Cedar trees are a variety of evergreen tree that require less pruning than deciduous trees. Pruning cedar trees consists mainly of removing dead, damaged or diseased wood. Regular and corrective pruning also helps the cedar retain its natural form and well-being.
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The best time to prune cedar trees is in late winter to early spring before new growth begins and the threat of frost has passed. Always avoid pruning evergreens like cedars in late summer to early fall, as this can stimulate new growth that may be damaged by cold weather.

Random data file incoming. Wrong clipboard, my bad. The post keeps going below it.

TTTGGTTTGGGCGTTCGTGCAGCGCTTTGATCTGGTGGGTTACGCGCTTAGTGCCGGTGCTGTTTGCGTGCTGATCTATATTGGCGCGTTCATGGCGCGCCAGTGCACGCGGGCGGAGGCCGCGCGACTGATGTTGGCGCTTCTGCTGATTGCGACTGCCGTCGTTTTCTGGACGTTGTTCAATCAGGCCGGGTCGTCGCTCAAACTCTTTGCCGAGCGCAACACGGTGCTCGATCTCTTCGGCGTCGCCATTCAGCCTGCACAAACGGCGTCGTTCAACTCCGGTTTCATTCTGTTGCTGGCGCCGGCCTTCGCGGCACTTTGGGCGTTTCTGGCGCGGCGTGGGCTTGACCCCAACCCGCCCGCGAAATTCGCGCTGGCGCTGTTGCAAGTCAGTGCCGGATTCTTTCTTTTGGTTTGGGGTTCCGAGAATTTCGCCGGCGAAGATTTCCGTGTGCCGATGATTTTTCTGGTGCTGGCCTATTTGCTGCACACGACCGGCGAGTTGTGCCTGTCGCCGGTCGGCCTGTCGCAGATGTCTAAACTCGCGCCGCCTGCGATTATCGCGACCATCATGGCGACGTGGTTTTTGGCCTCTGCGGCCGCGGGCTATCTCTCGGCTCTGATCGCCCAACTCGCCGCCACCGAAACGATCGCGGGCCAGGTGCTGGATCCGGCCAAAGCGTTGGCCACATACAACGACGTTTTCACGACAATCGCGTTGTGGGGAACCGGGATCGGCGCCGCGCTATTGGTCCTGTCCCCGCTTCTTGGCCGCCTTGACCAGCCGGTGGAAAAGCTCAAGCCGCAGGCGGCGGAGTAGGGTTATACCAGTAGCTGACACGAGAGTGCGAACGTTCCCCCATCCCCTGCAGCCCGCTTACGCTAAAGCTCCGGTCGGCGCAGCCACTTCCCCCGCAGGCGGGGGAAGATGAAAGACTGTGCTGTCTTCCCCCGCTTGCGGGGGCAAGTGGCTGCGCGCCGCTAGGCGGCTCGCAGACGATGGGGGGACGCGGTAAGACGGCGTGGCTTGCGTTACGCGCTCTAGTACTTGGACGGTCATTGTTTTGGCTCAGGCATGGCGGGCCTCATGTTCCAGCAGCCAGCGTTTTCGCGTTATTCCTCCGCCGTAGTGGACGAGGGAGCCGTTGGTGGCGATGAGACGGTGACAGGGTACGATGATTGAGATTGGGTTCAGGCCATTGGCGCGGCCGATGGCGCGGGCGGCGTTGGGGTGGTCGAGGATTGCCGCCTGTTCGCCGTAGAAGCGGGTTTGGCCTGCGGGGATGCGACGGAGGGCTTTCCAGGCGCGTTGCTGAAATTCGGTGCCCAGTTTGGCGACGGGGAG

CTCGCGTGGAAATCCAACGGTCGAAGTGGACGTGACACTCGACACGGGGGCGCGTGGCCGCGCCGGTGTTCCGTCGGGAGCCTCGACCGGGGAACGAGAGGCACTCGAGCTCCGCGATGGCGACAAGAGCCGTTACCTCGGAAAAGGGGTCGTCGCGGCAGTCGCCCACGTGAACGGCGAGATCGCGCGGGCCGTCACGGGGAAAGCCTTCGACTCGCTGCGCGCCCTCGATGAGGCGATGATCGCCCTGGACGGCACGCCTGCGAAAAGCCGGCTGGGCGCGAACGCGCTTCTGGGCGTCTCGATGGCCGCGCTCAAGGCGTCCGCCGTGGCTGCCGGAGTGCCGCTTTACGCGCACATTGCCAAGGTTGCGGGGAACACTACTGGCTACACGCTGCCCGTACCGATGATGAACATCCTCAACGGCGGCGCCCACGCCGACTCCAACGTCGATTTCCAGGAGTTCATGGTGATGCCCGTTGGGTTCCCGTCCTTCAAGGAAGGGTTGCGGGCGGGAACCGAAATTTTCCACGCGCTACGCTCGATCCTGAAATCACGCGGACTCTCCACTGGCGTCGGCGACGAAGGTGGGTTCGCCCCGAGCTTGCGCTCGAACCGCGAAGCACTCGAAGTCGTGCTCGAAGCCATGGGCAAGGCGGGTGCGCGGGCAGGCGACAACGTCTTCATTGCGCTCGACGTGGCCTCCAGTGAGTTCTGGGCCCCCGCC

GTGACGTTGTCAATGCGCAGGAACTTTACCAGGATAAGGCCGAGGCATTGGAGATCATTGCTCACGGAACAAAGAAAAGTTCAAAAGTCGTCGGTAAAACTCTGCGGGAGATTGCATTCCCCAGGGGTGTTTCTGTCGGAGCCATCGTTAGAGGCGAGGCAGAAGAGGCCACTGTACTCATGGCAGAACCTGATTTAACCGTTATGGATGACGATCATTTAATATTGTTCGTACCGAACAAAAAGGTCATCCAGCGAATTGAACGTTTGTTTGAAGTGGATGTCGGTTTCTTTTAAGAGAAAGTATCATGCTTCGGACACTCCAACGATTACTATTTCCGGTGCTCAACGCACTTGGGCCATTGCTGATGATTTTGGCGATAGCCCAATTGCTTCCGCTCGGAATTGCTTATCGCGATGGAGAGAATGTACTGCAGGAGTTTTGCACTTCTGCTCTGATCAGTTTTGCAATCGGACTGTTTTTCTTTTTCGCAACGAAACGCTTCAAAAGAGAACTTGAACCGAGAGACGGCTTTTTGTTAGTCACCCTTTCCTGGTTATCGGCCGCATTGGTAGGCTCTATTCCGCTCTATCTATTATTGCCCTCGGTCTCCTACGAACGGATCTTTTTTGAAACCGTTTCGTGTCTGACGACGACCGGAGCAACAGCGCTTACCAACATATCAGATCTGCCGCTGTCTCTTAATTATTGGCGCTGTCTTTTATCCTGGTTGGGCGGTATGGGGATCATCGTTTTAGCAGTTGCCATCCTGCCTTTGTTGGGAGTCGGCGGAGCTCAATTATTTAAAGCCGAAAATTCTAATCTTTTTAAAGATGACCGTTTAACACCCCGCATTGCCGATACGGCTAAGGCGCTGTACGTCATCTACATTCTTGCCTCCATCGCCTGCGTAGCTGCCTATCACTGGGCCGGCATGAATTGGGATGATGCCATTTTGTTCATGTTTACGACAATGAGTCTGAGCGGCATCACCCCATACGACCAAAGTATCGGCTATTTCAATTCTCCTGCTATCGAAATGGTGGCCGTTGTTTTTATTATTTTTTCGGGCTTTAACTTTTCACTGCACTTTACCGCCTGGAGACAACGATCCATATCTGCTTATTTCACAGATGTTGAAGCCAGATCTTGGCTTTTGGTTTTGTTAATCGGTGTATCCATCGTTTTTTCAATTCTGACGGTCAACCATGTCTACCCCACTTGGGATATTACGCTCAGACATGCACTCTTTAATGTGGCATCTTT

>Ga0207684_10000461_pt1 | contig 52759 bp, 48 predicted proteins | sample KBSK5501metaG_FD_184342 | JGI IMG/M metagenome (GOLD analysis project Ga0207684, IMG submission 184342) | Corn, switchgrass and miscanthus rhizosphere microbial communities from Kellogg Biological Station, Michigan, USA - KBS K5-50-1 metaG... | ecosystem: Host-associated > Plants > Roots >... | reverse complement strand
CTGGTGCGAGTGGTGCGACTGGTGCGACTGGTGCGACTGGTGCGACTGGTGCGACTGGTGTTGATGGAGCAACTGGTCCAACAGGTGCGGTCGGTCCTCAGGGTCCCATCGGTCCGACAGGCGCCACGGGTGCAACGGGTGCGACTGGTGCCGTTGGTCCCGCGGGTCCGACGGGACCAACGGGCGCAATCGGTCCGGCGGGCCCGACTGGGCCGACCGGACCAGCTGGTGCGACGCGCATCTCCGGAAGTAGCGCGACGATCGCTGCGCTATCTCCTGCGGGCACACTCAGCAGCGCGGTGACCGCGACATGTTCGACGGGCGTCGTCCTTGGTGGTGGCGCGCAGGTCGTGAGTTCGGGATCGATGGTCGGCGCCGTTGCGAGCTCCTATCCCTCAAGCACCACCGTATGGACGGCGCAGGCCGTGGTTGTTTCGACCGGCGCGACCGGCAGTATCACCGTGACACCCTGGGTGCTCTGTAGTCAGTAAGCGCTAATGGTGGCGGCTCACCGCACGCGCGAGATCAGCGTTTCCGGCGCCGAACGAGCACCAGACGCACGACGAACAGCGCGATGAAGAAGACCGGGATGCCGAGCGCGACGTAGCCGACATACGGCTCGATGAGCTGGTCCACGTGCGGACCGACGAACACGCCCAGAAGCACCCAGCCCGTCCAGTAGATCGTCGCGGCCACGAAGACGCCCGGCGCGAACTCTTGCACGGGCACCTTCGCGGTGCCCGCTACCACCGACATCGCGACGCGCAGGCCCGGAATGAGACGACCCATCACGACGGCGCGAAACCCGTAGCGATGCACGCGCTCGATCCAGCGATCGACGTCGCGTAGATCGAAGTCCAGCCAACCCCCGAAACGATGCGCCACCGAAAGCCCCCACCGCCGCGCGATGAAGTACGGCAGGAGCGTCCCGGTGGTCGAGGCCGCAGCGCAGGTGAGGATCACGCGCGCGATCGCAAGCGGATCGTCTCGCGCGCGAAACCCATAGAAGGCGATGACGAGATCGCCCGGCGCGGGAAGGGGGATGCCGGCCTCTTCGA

Make pruning cuts that are outside the collar branch at a 45- to 60-degree angle and down to the branch bark ridge. Leaving the branch collar intact on the cedar tree helps to ensure decay does not enter the trunk. Disease- or insect-infected pruning wounds should be painted with a rubbing alcohol to prevent infection.
There are many important reasons for pruning cedar trees, including maintaining the trees' overall health and structure of the trees. Cedar trees have a moderate growth rate, so maintaining a regular pruning ensures the tree does not become overgrown.